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5, 2000 VOL. 26 NO. 17 | SEARCH ASIAWEEK
A Religious War Comes to Paradise
and Kuala Lumpur find themselves in a major hostage crisis
By PENNY CRISP
It was just after dinner on a leisurely Sunday evening. Guests at the
Sipadan Island diving resort - a mere speck on the map east of Sabah -
were relaxing, lulled by the food and beauty. Reputedly one of the world's
top 10 diving destinations, the picturesque Malaysian islet has a controlled
tourist population of no more than 100, a few lazy monitor lizards, the
odd rare coconut crab and a dizzying kaleidoscope of marine life. It is
a 5-hectare fragment of heaven. Or rather, it was.
No one seems to have heard the two speedboats arrive. They disgorged six
men, armed with assault rifles and a rocket launcher. Some witnesses say
the men spoke Tausug, a dialect used by the Muslim minority in the southern
Philippines. Others say they spoke English in a Sulu accent. The nearby
Philippine archipelago of Sulu is close to the stronghold of Abu Sayyaf,
a violent group of Muslim separatists (see story page 22) that is currently
the target of a major military operation by the Manila government. Sulu
is also a haunt of pirates, who patrol the faultlines where disputed borders
of Malaysia, Indonesia and the Philippines meet. The Sipadan invaders'
weapons, in any case, spoke a language that everyone understood.
According to Malaysian officials, the lone policeman on duty was the first
hostage. The gunmen then moved to the wildlife department office, taking
more hostages, then to the nearby resort. Tourists were robbed of money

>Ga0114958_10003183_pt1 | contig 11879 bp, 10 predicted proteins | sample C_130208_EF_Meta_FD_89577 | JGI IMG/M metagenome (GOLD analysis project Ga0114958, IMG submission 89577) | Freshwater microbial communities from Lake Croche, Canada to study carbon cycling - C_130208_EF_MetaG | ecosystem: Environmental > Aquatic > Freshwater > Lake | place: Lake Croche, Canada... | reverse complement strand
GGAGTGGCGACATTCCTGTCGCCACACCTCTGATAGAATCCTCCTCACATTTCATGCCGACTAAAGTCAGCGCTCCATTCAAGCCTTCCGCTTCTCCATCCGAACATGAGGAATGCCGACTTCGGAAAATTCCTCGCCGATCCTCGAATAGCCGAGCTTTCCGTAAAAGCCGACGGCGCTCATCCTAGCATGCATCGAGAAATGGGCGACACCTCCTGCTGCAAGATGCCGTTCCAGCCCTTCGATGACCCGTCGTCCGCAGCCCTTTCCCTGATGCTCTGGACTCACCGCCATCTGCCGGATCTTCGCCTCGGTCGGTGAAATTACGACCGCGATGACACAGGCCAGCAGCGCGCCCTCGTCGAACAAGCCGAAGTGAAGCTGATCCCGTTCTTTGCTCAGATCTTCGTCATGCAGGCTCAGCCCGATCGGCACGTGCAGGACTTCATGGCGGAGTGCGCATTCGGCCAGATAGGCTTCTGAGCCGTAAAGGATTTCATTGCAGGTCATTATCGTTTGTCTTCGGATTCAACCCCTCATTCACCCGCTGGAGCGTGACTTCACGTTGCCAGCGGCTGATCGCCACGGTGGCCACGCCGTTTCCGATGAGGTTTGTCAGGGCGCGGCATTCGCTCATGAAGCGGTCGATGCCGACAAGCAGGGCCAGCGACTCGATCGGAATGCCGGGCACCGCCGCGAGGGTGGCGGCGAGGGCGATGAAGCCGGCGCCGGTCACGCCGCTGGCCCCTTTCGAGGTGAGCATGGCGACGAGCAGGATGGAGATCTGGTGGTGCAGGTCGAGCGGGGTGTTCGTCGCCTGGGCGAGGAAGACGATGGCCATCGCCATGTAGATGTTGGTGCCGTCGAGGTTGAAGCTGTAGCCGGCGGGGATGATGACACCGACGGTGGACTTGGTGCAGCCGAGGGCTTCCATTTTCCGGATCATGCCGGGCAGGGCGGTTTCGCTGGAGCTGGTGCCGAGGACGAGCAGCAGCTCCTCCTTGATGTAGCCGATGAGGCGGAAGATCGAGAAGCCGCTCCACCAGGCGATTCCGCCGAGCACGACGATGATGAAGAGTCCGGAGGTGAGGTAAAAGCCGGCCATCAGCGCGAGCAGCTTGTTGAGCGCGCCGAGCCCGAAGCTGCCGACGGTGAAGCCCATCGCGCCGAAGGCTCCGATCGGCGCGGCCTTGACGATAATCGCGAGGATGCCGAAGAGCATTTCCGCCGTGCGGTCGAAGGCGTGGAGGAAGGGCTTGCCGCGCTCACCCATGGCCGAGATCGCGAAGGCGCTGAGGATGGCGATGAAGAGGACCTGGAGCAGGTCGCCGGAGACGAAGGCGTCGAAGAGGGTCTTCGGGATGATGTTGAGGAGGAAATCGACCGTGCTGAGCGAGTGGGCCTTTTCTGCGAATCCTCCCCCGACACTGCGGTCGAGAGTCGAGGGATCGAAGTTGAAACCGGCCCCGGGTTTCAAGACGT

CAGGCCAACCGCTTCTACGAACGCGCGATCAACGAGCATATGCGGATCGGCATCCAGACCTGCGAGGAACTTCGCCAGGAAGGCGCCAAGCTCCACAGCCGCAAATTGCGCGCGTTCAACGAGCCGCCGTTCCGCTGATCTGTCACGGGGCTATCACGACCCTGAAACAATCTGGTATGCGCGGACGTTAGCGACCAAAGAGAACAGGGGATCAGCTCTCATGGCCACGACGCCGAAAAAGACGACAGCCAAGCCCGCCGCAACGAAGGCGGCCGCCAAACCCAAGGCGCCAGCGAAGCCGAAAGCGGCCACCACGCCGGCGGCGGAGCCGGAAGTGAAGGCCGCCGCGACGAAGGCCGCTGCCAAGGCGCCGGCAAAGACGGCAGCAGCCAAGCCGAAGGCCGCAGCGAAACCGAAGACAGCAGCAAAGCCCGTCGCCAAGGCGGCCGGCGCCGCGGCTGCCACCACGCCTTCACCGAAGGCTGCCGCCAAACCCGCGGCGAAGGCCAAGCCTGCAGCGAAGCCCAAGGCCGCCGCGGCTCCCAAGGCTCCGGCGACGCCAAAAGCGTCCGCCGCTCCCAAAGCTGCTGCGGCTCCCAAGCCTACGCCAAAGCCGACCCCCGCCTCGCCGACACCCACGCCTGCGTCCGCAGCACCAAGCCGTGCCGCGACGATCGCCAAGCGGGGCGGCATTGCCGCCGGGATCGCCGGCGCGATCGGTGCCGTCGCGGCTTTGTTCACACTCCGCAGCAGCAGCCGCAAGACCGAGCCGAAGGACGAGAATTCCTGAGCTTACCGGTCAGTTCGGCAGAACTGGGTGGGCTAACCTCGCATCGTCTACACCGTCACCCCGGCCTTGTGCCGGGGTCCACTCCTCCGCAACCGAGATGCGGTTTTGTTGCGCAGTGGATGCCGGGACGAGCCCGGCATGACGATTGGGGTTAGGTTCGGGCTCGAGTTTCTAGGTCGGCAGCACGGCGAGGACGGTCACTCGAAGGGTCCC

and jewelry before the whole group was forced to swim to the kidnappers'
boats. An American couple managed to escape while the abductors were preoccupied
with herding the other 21 hostages. The boats headed for Philippine waters.
Confusion has dominated since. The day after the April 23 snatch, Malaysian
Defense Minister Najib Tun Razak said his government knew the "exact location"
of the kidnappers, but the police chief of Sabah said it didn't. Malaysia
said there were 20 abductees, but later settled on the 21 announced by
Philippine Defense Secretary Orlando Mercado. Mercado said the hostages
comprised nine Malaysians, three Germans, two Finns, two South Africans,
two French nationals, two Filipinos and a Lebanese woman. He added that
among them was the deputy police chief from the nearby port of Semporna.
By April 26, Malaysian police said 10 suspects had been arrested - some
of them former employees of the resort - but the location of the hostages
was still unknown. Philippine Foreign Secretary Domingo Siazon said the
kidnappers and at least some of the hostages had been sighted on the Philippine